With respect to bad faith registration use, Respondent states that Complainant has provided no evidence to support any of the conclusory allegations it has made. Given the wide difference between the product lines of Complainant and Respondent, Respondent could not realistically profit from Complainant’s trademark or divert confused consumers to its website. There is no evidence that Respondent registered the disputed domain name to disrupt Complainant’s business. Respondent began using the SALT WORKS trademark before Complainant was formed or started doing business, and Respondent could not have adopted its trademark to take advantage of Complainant.
Respondent indicates that decisions under the Policy do not support the concept of constructive knowledge of a trademark. Respondent contends that Complainant’s evidence is insufficient to establish that it has a well-known trademark.
Respondent contends that Complainant has provided no evidence that it competes with Respondent.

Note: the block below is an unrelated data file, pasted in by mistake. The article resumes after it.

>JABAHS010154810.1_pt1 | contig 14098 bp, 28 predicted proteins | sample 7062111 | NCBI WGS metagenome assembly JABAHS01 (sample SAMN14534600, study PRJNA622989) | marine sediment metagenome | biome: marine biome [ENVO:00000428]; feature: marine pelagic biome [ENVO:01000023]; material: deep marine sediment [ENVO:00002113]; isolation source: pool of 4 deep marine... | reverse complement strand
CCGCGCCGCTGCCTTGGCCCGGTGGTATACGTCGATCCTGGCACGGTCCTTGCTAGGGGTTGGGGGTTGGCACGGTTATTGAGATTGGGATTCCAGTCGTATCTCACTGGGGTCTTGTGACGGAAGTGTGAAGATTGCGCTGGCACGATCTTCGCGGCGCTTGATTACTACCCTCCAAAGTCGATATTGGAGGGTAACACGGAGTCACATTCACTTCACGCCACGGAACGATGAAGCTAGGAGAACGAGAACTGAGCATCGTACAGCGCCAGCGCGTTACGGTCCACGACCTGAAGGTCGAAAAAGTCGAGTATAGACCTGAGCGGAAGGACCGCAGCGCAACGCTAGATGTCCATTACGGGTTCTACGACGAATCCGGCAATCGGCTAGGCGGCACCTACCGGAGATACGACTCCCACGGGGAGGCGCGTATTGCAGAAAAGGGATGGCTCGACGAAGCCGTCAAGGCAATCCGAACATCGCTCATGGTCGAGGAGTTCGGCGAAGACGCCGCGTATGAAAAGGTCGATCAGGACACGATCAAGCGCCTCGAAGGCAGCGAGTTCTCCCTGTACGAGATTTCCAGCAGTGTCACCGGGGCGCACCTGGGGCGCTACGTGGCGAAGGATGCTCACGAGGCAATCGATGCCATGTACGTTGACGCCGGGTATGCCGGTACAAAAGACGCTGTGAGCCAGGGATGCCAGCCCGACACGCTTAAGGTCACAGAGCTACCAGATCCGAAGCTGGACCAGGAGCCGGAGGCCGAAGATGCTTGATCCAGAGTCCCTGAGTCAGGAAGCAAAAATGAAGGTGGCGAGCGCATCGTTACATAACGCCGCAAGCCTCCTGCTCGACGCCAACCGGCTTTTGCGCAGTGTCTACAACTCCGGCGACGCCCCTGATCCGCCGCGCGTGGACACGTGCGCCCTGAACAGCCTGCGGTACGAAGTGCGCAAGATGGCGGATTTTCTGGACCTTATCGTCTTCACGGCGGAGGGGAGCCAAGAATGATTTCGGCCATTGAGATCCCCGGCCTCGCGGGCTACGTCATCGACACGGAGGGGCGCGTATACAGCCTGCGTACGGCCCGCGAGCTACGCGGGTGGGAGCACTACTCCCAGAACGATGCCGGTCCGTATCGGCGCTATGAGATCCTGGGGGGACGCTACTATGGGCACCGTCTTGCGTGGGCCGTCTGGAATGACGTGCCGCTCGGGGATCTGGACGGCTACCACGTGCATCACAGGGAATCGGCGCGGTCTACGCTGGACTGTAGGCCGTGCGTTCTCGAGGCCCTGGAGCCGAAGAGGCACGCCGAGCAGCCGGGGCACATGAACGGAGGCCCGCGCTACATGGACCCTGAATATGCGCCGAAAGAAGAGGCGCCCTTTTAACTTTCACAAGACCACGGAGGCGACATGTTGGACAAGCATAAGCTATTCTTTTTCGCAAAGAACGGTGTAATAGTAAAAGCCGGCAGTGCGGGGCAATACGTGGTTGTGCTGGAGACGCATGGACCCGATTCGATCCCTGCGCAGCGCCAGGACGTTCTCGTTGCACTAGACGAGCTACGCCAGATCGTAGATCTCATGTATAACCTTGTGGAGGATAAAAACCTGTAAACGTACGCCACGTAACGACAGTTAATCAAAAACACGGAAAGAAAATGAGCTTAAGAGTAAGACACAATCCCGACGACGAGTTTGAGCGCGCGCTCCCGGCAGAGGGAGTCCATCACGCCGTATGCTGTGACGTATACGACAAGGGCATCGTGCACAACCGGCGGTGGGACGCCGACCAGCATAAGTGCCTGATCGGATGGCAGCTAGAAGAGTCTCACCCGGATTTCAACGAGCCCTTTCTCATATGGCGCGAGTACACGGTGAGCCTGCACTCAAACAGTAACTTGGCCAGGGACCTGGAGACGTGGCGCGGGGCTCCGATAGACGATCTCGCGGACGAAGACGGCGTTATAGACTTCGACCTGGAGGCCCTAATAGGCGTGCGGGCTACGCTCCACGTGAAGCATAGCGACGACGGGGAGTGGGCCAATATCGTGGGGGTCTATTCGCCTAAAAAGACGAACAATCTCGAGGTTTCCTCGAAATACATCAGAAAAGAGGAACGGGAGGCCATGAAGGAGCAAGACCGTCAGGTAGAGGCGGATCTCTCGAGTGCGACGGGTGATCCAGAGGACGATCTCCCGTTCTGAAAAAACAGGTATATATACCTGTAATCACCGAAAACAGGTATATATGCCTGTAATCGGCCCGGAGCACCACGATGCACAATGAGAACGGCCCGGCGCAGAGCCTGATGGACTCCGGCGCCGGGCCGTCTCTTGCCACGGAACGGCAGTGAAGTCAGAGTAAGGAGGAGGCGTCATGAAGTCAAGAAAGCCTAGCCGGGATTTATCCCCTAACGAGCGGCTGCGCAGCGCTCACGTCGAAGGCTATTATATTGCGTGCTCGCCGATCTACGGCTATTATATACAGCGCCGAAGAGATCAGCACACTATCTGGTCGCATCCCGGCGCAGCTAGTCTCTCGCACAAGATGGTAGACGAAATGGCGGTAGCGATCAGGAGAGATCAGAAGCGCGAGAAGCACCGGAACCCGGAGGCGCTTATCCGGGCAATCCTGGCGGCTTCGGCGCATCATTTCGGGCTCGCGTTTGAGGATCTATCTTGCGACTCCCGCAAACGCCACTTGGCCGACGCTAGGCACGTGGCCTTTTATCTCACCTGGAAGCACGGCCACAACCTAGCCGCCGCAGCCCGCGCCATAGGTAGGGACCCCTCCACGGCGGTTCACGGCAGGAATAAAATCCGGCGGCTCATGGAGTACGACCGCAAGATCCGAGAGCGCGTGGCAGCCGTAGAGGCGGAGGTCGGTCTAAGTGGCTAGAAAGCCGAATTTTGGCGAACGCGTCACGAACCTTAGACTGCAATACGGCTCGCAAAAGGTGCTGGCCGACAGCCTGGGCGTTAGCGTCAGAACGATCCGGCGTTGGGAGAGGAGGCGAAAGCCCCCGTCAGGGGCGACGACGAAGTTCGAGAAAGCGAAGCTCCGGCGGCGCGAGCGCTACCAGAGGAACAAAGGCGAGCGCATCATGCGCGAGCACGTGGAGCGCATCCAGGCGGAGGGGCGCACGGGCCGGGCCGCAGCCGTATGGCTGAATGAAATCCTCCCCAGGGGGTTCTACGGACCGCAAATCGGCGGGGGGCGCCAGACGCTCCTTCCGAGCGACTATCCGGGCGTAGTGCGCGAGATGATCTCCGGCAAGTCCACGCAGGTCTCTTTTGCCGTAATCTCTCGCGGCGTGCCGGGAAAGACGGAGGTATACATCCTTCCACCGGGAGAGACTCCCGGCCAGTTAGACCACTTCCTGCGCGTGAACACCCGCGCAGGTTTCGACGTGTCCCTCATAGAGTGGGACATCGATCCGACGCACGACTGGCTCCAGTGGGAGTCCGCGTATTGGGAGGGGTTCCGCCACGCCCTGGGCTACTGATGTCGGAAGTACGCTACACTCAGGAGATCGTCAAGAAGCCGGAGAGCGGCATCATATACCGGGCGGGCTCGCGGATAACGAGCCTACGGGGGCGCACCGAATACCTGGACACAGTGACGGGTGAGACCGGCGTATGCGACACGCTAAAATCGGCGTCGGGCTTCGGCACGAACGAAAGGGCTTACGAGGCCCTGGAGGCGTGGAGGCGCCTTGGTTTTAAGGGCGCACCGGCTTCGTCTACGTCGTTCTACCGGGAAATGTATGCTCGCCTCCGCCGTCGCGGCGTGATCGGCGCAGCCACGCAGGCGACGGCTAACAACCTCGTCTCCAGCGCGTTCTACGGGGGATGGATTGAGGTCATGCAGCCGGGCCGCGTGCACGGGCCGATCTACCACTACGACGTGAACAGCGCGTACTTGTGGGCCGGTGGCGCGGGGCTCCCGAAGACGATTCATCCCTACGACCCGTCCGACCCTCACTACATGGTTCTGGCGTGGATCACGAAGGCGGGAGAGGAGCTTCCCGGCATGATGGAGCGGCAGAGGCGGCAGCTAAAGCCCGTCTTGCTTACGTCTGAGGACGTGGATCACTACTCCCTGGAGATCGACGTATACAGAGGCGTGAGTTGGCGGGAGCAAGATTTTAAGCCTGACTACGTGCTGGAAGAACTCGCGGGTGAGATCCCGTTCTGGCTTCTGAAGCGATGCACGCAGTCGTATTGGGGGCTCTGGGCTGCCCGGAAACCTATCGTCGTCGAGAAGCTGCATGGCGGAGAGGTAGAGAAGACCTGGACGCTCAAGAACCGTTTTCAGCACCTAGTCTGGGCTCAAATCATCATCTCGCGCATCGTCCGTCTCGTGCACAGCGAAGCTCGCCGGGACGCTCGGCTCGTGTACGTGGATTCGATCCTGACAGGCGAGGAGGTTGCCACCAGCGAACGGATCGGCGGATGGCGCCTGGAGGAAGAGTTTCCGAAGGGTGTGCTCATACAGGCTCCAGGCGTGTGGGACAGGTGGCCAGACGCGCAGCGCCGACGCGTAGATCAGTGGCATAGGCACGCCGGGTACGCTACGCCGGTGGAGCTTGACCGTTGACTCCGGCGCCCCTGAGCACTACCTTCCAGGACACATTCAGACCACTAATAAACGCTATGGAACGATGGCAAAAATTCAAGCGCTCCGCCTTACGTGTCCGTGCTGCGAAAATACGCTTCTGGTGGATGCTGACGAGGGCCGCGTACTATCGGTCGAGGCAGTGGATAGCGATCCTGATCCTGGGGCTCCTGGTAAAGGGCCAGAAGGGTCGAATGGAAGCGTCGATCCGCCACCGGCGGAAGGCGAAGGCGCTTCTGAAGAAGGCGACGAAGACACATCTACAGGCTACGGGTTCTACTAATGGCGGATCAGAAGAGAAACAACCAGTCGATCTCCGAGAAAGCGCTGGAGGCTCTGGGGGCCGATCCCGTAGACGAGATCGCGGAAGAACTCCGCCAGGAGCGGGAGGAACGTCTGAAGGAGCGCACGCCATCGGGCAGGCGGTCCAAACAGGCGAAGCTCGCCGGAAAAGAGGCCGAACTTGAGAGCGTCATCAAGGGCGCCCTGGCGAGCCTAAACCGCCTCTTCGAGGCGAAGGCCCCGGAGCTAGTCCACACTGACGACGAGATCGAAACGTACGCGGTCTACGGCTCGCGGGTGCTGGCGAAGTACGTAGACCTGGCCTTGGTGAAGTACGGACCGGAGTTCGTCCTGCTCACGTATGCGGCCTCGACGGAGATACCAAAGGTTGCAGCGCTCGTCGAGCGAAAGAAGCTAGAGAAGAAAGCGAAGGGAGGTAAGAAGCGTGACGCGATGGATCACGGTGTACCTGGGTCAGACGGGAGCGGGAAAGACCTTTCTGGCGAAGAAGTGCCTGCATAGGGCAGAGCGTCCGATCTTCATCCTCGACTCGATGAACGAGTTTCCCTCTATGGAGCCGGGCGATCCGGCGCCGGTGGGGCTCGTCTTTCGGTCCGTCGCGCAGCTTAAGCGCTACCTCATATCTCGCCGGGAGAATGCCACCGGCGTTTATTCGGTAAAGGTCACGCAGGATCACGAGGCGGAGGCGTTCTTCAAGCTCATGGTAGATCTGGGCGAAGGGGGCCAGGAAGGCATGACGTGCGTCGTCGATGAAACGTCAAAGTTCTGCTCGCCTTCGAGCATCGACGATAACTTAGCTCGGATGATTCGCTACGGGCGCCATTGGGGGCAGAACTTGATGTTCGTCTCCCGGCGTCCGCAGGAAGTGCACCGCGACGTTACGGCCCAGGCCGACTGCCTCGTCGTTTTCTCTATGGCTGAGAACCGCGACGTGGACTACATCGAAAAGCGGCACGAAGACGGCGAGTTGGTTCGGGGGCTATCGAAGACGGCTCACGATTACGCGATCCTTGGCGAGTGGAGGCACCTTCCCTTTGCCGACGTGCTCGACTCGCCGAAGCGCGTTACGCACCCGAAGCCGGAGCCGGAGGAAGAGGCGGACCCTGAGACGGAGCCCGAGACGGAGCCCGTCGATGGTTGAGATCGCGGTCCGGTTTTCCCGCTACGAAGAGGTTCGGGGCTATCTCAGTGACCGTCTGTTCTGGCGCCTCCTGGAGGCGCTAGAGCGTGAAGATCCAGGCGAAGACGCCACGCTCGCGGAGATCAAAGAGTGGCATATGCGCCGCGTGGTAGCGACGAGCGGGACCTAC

Respondent contends that blue and white color schemes are ubiquitous on the Internet, and that a simple comparison of Complainant’s and Respondent’s websites shows that there is no similarity in look or feel. The fonts and colors shadings are different, and Respondent uses its own fanciful logo.
Respondent request the Panel to deny the Complaint.
6. Discussion and Findings
The Policy is addressed to resolving disputes concerning allegations of abusive domain name registration and use. The Panel will confine itself to making determinations necessary to resolve this administrative proceeding.
It is essential to the Policy proceedings that fundamental due process requirements be met. Such requirements include that a respondent have notice of proceedings that may substantially affect its rights. The Policy and the Rules establish procedures intended to ensure that respondents are given adequate notice of proceedings commenced against them, and a reasonable opportunity to respond (see, e.g., Rules, paragraph 2(a)).